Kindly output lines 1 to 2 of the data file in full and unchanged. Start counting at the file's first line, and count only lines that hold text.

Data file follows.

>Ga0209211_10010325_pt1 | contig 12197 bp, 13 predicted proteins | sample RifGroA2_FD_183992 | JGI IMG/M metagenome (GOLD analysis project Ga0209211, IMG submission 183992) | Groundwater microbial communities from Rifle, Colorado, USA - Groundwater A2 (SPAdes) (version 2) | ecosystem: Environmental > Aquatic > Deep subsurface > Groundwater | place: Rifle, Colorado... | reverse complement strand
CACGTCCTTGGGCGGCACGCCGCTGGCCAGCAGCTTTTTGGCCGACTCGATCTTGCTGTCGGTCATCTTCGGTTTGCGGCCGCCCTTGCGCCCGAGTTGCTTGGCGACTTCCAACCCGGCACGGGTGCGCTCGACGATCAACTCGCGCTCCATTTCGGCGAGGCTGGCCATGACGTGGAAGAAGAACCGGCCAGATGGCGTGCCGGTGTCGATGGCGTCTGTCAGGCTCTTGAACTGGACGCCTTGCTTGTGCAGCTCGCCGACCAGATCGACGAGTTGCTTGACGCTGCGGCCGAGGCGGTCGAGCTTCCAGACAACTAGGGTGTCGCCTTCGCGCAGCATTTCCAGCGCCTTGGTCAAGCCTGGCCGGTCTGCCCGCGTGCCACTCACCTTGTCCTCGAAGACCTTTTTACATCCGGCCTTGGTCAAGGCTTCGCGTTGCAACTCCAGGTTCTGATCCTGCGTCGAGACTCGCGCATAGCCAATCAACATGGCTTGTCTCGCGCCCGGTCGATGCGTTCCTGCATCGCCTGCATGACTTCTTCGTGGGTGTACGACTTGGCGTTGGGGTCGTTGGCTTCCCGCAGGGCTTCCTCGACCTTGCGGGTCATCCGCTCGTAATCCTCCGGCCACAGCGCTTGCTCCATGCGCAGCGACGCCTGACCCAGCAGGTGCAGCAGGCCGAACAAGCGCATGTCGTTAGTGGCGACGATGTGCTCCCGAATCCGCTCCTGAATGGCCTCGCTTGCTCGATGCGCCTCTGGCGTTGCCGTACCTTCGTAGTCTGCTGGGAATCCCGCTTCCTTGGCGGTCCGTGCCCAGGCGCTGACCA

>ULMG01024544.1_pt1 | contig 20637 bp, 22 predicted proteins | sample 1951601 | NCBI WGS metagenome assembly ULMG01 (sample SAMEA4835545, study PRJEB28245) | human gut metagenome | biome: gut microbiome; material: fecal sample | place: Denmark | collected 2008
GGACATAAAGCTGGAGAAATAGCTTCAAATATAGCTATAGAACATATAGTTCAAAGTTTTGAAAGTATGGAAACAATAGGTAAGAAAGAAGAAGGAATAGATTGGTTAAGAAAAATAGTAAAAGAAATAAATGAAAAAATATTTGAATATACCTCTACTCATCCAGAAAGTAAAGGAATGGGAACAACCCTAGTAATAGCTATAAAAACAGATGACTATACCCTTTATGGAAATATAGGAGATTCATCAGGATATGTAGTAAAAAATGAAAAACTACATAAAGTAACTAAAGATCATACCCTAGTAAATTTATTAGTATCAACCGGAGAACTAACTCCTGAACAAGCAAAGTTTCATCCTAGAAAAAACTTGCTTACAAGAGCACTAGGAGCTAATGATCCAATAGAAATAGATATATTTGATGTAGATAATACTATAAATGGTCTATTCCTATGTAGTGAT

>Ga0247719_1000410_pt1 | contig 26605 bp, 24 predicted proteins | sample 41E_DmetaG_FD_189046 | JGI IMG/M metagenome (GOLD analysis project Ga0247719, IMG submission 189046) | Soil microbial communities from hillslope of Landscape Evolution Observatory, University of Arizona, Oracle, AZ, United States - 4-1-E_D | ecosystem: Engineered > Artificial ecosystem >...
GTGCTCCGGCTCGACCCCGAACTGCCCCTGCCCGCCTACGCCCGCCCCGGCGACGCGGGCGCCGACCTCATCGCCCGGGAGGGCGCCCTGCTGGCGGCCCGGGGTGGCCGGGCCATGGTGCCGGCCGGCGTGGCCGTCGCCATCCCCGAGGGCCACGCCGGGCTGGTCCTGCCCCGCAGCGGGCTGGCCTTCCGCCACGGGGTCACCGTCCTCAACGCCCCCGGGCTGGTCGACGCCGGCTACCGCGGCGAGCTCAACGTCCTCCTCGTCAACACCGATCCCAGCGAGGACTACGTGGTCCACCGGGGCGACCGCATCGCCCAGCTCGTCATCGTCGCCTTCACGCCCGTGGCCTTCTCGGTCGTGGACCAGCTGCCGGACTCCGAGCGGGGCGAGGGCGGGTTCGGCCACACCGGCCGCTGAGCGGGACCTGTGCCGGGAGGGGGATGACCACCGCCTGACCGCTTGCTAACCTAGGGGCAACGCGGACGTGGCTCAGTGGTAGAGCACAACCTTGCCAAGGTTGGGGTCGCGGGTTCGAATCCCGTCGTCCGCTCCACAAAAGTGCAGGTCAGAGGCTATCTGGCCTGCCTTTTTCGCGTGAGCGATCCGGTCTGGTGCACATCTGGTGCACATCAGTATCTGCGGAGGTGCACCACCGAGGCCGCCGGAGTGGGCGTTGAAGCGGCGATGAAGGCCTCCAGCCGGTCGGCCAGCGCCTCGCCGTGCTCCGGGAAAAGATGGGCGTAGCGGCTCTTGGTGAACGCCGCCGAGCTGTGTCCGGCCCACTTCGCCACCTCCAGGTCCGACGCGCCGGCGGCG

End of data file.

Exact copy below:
>Ga0209211_10010325_pt1 | contig 12197 bp, 13 predicted proteins | sample RifGroA2_FD_183992 | JGI IMG/M metagenome (GOLD analysis project Ga0209211, IMG submission 183992) | Groundwater microbial communities from Rifle, Colorado, USA - Groundwater A2 (SPAdes) (version 2) | ecosystem: Environmental > Aquatic > Deep subsurface > Groundwater | place: Rifle, Colorado... | reverse complement strand
CACGTCCTTGGGCGGCACGCCGCTGGCCAGCAGCTTTTTGGCCGACTCGATCTTGCTGTCGGTCATCTTCGGTTTGCGGCCGCCCTTGCGCCCGAGTTGCTTGGCGACTTCCAACCCGGCACGGGTGCGCTCGACGATCAACTCGCGCTCCATTTCGGCGAGGCTGGCCATGACGTGGAAGAAGAACCGGCCAGATGGCGTGCCGGTGTCGATGGCGTCTGTCAGGCTCTTGAACTGGACGCCTTGCTTGTGCAGCTCGCCGACCAGATCGACGAGTTGCTTGACGCTGCGGCCGAGGCGGTCGAGCTTCCAGACAACTAGGGTGTCGCCTTCGCGCAGCATTTCCAGCGCCTTGGTCAAGCCTGGCCGGTCTGCCCGCGTGCCACTCACCTTGTCCTCGAAGACCTTTTTACATCCGGCCTTGGTCAAGGCTTCGCGTTGCAACTCCAGGTTCTGATCCTGCGTCGAGACTCGCGCATAGCCAATCAACATGGCTTGTCTCGCGCCCGGTCGATGCGTTCCTGCATCGCCTGCATGACTTCTTCGTGGGTGTACGACTTGGCGTTGGGGTCGTTGGCTTCCCGCAGGGCTTCCTCGACCTTGCGGGTCATCCGCTCGTAATCCTCCGGCCACAGCGCTTGCTCCATGCGCAGCGACGCCTGACCCAGCAGGTGCAGCAGGCCGAACAAGCGCATGTCGTTAGTGGCGACGATGTGCTCCCGAATCCGCTCCTGAATGGCCTCGCTTGCTCGATGCGCCTCTGGCGTTGCCGTACCTTCGTAGTCTGCTGGGAATCCCGCTTCCTTGGCGGTCCGTGCCCAGGCGCTGACCA